In our travels over the years, we've visited many Presidential homes, birthplaces, libraries and other sites of interest. We've been to Mount Vernon, Monticello, Ash Lawn, the Hermitage, the Nixon library, the Clinton library, Sagamore Hill and even the travesty of the Abraham Lincoln Birthplace. When we were planning our summer road trip, a short detour to the Herbert Hoover National Historic Site was right up our alley.
This property is located right off on I-80, about a five minute drive in West Branch, Iowa. Things to see include the Herbert Hoover Presidential Library and Museum, the Birthplace Cottage, Blacksmith Shop, Schoolhouse, Friends Meetinghouse, Visitor Center, Gravesites and a tallgrass prairie. There is a fee to visit the Library and Museum but all other sites are free.
As our children were a bit antsy from being in the car for a while, we chose to skip the Library and Museum for this trip. As it started to rain, we also ended up not seeing the Friends Meetinghouse, Gravesites and the prairie. We did see the rest of the site and the girls were able to complete the Junior Ranger program. According to the park ranger, it's a pretty quiet place without big crowds. In other words, we had the place to ourselves.
Herbert Hoover is a somewhat vilified and forgotten president these days. If you bring his name up to the average person, they might bring up Roosevet fixing all of Hoover's mistakes as the Great Depression began in the second year of Hoover's term. What people in my generation don't tend to know are the amazing things he did in feeding the starving Europeans after World War I and again after World War II. He was a self-made millionaire who put himself through Stanford and worked in the mining industry. Most also don't realize that Hoover did take steps to solve the Great Depression but it turned out the only thing that solved it was America's entrance into World War II.
Visiting West Branch, it is striking how someone who basically came from nothing became President of the United States. His father was a blacksmith and his mother was a Quaker minister. Herbert was orphaned at age 9 when his mother died, following his father who had passed away when he was 6.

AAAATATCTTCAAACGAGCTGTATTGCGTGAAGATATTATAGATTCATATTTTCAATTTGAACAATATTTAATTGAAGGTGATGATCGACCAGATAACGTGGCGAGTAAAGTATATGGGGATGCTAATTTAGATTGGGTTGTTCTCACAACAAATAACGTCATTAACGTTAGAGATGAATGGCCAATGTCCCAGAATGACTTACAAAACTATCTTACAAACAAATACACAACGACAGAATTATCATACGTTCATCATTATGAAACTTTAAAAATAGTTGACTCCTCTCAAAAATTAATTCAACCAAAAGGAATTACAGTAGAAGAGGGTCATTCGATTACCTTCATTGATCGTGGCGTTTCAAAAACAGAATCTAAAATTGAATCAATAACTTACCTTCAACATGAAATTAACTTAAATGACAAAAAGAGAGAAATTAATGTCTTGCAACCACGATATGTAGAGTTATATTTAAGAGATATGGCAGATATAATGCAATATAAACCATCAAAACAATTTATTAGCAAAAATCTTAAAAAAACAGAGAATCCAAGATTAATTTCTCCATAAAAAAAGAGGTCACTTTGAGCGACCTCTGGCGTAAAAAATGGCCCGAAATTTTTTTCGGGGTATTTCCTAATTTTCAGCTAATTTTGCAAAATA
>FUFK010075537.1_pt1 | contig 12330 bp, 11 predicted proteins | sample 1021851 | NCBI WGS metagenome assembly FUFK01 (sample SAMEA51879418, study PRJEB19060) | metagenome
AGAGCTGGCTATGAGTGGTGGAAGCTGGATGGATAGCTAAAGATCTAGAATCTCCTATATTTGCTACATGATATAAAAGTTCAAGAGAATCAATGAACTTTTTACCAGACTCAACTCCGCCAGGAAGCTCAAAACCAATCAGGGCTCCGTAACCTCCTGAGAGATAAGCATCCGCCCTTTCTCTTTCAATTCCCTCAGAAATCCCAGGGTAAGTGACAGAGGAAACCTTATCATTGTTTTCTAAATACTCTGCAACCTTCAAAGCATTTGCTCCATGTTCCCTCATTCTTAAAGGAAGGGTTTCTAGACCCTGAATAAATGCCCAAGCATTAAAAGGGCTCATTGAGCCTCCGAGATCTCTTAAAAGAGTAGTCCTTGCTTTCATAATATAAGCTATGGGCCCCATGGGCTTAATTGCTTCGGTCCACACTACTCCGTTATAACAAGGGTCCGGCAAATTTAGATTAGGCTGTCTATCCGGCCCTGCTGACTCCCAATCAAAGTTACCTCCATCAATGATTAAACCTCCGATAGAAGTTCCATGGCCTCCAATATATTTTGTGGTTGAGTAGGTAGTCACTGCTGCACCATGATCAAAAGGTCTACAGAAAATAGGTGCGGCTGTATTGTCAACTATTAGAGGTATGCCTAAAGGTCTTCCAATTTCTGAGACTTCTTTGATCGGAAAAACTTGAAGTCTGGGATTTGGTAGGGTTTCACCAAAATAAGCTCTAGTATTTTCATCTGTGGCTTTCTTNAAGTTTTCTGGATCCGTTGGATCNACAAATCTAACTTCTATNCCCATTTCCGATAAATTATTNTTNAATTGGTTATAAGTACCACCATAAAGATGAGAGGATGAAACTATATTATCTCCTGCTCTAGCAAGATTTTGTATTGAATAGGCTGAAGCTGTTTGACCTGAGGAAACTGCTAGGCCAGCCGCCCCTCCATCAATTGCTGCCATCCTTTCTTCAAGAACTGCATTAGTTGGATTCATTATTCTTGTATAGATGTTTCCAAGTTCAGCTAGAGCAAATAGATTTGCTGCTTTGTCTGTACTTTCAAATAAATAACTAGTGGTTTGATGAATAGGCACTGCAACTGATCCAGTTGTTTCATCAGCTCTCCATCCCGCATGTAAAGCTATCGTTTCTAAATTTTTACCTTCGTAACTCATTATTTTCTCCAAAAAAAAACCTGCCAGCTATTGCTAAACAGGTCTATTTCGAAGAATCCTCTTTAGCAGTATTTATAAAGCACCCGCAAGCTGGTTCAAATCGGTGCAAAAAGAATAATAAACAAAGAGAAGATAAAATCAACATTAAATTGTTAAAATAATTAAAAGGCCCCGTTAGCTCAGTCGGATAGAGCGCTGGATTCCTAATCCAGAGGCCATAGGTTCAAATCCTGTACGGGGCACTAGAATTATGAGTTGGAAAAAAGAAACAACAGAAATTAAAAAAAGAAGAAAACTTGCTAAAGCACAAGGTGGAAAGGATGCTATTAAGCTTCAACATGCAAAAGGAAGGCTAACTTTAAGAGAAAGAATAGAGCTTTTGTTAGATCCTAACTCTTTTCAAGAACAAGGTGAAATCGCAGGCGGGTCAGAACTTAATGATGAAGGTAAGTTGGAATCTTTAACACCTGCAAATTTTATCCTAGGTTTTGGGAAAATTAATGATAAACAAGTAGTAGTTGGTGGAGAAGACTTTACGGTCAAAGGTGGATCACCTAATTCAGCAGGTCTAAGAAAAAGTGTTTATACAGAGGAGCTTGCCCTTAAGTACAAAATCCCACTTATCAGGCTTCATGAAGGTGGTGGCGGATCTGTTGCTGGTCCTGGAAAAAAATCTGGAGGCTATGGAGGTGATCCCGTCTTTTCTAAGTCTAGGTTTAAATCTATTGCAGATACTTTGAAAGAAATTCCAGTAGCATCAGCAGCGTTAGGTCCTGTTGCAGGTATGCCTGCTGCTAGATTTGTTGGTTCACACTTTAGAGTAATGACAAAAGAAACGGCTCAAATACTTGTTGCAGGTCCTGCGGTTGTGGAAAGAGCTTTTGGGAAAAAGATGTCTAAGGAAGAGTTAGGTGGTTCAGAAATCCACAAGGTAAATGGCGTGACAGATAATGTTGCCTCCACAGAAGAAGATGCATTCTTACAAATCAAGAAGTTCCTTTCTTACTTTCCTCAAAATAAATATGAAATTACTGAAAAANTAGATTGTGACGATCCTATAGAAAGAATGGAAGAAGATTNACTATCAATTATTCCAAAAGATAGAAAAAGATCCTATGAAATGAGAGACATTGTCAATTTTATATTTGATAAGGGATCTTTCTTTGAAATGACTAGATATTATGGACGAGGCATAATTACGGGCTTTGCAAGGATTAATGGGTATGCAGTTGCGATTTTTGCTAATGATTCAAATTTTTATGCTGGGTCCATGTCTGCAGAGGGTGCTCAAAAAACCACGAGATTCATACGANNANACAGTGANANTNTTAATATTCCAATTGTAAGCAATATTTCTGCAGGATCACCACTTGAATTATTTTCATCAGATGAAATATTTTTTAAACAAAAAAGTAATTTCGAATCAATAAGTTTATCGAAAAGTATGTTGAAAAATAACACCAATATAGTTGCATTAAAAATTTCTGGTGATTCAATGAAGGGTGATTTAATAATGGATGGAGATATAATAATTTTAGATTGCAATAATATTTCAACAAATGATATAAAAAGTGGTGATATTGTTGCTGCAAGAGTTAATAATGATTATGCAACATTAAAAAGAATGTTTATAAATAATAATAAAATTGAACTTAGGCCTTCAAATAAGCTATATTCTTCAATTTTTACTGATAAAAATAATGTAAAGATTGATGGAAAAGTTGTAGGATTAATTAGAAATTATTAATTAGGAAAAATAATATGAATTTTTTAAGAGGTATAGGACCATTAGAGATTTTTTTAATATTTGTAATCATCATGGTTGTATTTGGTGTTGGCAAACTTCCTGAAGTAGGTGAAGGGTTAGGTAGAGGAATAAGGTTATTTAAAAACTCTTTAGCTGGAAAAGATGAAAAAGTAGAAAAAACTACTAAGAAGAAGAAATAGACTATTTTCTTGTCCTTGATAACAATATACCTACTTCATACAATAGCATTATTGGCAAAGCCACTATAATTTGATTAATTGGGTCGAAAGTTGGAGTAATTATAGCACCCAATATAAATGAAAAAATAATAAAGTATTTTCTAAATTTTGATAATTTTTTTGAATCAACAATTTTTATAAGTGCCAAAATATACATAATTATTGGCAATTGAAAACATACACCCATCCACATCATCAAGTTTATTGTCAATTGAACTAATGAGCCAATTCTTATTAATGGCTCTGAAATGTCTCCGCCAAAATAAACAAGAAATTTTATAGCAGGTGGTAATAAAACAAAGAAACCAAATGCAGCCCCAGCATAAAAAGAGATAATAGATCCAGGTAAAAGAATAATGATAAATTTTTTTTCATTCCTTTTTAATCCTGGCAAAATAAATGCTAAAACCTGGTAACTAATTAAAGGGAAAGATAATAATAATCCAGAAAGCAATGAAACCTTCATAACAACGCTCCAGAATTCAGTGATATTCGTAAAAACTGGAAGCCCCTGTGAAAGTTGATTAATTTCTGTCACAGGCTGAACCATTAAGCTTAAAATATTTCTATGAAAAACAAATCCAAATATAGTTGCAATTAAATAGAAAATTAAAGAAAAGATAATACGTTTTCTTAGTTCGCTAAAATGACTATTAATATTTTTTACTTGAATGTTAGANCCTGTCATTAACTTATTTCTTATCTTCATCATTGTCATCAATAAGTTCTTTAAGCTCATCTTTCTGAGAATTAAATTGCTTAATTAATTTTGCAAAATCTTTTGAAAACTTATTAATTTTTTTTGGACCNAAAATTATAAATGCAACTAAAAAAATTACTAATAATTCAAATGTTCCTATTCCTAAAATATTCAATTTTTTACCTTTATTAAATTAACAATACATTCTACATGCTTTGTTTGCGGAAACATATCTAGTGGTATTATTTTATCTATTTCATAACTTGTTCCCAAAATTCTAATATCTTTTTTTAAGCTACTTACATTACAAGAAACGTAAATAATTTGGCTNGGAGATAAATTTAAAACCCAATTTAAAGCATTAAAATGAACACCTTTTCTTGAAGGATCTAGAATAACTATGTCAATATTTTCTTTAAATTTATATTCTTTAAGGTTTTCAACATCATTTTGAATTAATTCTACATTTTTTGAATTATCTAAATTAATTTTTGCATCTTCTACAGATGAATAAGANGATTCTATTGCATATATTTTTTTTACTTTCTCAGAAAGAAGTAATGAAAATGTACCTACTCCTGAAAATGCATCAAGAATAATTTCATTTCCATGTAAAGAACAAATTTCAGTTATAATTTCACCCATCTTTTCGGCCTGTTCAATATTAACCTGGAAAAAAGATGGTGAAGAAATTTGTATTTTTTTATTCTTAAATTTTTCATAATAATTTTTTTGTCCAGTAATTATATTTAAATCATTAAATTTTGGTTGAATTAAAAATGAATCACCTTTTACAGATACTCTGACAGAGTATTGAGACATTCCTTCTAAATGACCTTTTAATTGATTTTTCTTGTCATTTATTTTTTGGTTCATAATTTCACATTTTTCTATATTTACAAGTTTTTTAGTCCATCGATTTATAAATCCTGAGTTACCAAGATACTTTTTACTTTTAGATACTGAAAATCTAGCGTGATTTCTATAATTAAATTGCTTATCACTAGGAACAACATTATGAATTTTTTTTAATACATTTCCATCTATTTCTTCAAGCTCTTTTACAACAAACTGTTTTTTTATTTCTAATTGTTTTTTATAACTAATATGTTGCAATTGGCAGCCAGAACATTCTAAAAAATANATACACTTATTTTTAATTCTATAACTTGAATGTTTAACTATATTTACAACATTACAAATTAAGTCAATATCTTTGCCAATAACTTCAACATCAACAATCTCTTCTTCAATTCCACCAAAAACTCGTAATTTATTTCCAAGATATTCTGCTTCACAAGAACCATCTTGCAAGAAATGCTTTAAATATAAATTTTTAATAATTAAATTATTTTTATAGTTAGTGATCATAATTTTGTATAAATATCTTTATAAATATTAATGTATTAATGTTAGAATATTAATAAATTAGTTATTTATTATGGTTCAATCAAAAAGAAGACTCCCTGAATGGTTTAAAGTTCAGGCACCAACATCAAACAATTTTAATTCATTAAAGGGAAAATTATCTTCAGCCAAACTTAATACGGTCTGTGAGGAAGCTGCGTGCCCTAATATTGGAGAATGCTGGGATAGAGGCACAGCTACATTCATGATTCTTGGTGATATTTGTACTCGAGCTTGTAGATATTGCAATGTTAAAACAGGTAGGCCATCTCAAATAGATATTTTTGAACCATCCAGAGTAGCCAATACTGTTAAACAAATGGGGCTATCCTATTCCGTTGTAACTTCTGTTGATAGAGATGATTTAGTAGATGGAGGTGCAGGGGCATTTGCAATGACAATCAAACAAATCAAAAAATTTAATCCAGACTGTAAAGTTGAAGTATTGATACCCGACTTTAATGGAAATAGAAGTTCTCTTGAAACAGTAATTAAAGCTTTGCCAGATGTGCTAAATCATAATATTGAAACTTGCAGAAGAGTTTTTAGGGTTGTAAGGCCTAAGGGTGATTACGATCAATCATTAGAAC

Herbert Hoover was born in a two room house and it was a tiny 14x20 two room house. The bedroom had room for a double bed for the parents, a trundle for two children and a crib for the third. Then there was a second room for everything else - thankfully the stove could be placed outside for a summer kitchen! Surrounding the house are gardens, a clothesline and an outhouse by the fence.
Across the pebbled street is a recreation of Jesse Hoover's Blacksmith Shop. My youngest found it fascinating to see all of tools hanging from the ceiling. She found the horse tail troubling and wanted to know why they stole the tail from a horse. Supposedly, if a horse being shoed saw a horse tail, it would remain calm as it would think there was another horse there. I personally believe horses are way too smart for that malarkey and would behave in order to avoid having their own tails cut off for bad behavior! At certain times there is a blacksmith available to show visitors more about the trade but there wasn't anyone when we visited.
The Schoolhouse is right next to the Blacksmith Shop and is the oldest building on the site. It was relocated multiple times and they don't know if Herbert ever attended school in that building or not. The one room is decked out just as it would have been in the late 1800's. There are chalkboards which my kids marveled over. They don't have chalkboards in their schools as they've been replaced with Promethean boards which use computers and touch pens. They will never know the joys of being chosen by the teacher to clap the erasers, squeegee the slate or hear the squeak of chalk. Teachers also used to have the best handwriting! It was also a bit of light fun when one of them told us there was a picture of George Washington and Abraham Lincoln inside. My husband replied "Together?! That's amazing!"
As it was beginning to pour, we went into the Visitors Center where the girls worked on the Junior Ranger program. The requirements included watching the orientation film (where you can hear both Presidents Hoover and Taft at Hoover's inauguration), making a number of observations about the buildings we had already visited and a few mazes, word finds, crossword puzzles and a scavenger hunt. They were awarded certificates, badges, patches, pencils and bracelets - it was embarassing how many things they walked away with for answering a few questions! I wouldn't say that my children learned anything about Hoover as an adult or his Presidency but they did take away a great deal about what his childhood would have been like until age 9. For the rest of that, you would need to visit the Library and Museum.
Also in the Visitor Center is an exhibition of photographs taken from the mid 1980's through today of small towns and the people who live in them across the midwest. I found a few of them to be particularly evocative.
On our way out, we drove past the Statue of Isis which was a present to Herbert Hoover from the Belgian people in honor of his work in famine relief after World War I. We also were able to see the gravesites of Herbert Hoover and his wife, Lou Henry Hoover. Both are very simple with white marble slabs.
While I probably wouldn't make a dedicated long-distance trip just to see this site unless I lived nearby or I was engaged in research that would benefit from a visit, it is definitely worth the stop off the interstate when traveling.
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